The Andaman Islanders

The Andaman Islanders

The Andaman Islanders

The Andaman Islanders

Excerpt

The Andaman Islands are part of a chain of islands stretching from Cape Negrais in Burma to Achin Head in Sumatra. This line of islands forms a single geographical system, as it were a submarine range of mountains, the highest points rising here and there above the surface of the ocean. Some 80 miles or so from Cape Negrais lies the first of the islands in the chain, Preparis Island, between which and the mainland the sea depth does not exceed 100 fathoms. Southwards of this the submarine ridge sinks to a depth of about 150 fathoms, rising again to form the small group of islands known as the Cocos, some 50 miles from Preparis. Geographically the Cocos may be regarded as part of the Andaman Group. Landfall Island, the most northerly point of the Andamans proper, is only distant from them some 30 miles, and the sea depth between does not exceed 45 fathoms. The Andaman Group itself consists of the Great and Little Andaman with their outlying islets, and occupies a distance approximately north and south of about 210 miles. Eighty miles to the south of the Andamans lie the Nicobar Islands, a scattered archipelago occupying a distance of about 160 miles from north to south. The sea between the Andamans and the Nicobars is over 700 fathoms deep. Deep sea also divides the Nicobars from Sumatra, which is about 110 miles distant from the most southerly point of Great Nicobar.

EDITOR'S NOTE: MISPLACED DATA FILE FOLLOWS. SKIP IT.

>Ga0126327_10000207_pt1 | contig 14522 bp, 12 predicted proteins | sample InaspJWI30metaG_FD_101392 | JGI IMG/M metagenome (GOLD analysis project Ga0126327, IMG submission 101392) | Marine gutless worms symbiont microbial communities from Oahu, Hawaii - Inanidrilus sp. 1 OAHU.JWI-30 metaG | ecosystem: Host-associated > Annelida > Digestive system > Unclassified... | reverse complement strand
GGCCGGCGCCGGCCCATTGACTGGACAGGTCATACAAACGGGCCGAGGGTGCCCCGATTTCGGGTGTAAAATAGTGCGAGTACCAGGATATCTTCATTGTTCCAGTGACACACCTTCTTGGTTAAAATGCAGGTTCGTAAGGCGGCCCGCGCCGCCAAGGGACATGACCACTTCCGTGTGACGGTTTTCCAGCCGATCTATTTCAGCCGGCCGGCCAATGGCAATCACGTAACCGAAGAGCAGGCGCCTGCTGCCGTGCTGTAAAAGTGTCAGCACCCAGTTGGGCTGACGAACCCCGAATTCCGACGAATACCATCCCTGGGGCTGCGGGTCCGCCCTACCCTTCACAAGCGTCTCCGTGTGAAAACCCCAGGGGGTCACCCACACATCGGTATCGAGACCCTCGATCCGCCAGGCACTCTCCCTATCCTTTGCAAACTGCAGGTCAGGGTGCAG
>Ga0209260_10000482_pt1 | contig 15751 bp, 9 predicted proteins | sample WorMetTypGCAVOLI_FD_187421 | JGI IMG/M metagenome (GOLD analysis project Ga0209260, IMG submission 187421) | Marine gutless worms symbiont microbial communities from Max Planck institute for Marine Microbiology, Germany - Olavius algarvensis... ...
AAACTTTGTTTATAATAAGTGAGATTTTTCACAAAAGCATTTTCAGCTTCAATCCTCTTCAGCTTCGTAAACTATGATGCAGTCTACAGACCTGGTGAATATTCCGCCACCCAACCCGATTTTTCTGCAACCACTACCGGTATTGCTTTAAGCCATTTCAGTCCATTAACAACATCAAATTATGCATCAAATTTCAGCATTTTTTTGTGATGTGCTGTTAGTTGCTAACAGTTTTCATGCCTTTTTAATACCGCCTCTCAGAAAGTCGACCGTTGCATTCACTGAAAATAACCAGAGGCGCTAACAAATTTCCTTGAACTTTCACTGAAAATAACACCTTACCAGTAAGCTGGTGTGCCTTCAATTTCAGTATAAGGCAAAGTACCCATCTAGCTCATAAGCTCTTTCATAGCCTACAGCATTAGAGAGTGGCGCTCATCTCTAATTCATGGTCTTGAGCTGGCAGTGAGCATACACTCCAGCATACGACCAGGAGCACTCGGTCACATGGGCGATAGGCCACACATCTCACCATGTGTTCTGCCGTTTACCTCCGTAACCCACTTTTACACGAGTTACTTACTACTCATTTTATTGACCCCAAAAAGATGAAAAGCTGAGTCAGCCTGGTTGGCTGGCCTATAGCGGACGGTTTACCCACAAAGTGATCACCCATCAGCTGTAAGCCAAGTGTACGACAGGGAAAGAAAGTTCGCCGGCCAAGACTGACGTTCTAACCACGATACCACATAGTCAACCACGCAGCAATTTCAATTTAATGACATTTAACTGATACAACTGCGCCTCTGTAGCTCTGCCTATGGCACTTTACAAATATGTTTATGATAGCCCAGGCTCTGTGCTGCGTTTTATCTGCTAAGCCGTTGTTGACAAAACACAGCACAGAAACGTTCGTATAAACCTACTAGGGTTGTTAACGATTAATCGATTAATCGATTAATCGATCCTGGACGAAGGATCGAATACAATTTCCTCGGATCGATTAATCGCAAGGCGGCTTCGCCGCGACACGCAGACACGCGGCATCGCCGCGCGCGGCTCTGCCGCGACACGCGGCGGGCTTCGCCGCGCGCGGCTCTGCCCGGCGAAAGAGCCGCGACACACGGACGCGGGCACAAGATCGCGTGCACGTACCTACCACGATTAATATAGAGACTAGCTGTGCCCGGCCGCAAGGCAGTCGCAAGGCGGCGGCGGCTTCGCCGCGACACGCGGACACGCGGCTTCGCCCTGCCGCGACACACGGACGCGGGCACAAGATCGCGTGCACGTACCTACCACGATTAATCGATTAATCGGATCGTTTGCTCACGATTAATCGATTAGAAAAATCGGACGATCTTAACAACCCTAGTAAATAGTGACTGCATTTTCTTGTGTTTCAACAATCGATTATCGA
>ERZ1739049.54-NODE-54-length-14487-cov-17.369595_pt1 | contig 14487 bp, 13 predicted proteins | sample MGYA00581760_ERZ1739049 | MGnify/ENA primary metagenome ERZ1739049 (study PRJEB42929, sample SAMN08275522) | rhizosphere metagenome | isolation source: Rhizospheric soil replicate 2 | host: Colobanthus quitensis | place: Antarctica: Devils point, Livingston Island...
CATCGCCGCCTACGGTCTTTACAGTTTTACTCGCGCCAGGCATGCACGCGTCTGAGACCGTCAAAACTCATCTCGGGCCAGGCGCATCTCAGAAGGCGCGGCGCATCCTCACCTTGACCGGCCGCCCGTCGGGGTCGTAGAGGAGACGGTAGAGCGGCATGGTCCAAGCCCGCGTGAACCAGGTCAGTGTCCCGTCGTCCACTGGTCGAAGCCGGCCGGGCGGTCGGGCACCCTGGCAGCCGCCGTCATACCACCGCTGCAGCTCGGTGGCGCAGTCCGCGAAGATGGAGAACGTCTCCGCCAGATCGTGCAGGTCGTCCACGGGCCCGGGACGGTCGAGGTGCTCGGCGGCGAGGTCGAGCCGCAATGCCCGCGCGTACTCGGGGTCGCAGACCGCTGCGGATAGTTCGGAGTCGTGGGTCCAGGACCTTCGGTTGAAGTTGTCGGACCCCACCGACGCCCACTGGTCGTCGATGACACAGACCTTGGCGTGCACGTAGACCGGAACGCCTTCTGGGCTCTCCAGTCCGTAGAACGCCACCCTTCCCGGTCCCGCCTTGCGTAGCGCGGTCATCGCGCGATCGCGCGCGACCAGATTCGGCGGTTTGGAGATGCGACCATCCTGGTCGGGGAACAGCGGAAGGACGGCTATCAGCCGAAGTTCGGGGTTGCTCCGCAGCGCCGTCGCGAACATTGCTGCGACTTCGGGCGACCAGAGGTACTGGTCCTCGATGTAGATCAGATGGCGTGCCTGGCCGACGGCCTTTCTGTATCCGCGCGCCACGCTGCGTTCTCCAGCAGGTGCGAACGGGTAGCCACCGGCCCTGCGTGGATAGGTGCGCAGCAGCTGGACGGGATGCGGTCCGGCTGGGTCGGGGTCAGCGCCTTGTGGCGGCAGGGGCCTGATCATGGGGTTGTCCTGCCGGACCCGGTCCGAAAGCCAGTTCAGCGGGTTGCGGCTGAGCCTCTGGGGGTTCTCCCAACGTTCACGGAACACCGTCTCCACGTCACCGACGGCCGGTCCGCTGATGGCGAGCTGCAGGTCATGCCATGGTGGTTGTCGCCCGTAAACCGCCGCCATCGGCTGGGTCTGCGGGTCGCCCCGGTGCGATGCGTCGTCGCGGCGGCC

This line of islands is part of a long fold extending from the eastern end of the Himalayas, which includes the Arakan Yomah Range of Burma and the Andaman and Nicobar Islands . . .

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